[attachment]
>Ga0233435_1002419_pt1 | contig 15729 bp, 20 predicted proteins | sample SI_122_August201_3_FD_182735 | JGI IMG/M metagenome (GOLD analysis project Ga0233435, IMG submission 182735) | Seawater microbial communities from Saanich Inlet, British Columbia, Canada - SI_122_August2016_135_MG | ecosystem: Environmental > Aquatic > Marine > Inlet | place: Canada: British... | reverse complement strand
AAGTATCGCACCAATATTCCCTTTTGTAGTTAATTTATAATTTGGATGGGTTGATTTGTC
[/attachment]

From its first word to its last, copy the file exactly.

>Ga0233435_1002419_pt1 | contig 15729 bp, 20 predicted proteins | sample SI_122_August201_3_FD_182735 | JGI IMG/M metagenome (GOLD analysis project Ga0233435, IMG submission 182735) | Seawater microbial communities from Saanich Inlet, British Columbia, Canada - SI_122_August2016_135_MG | ecosystem: Environmental > Aquatic > Marine > Inlet | place: Canada: British... | reverse complement strand
AAGTATCGCACCAATATTCCCTTTTGTAGTTAATTTATAATTTGGATGGGTTGATTTGTC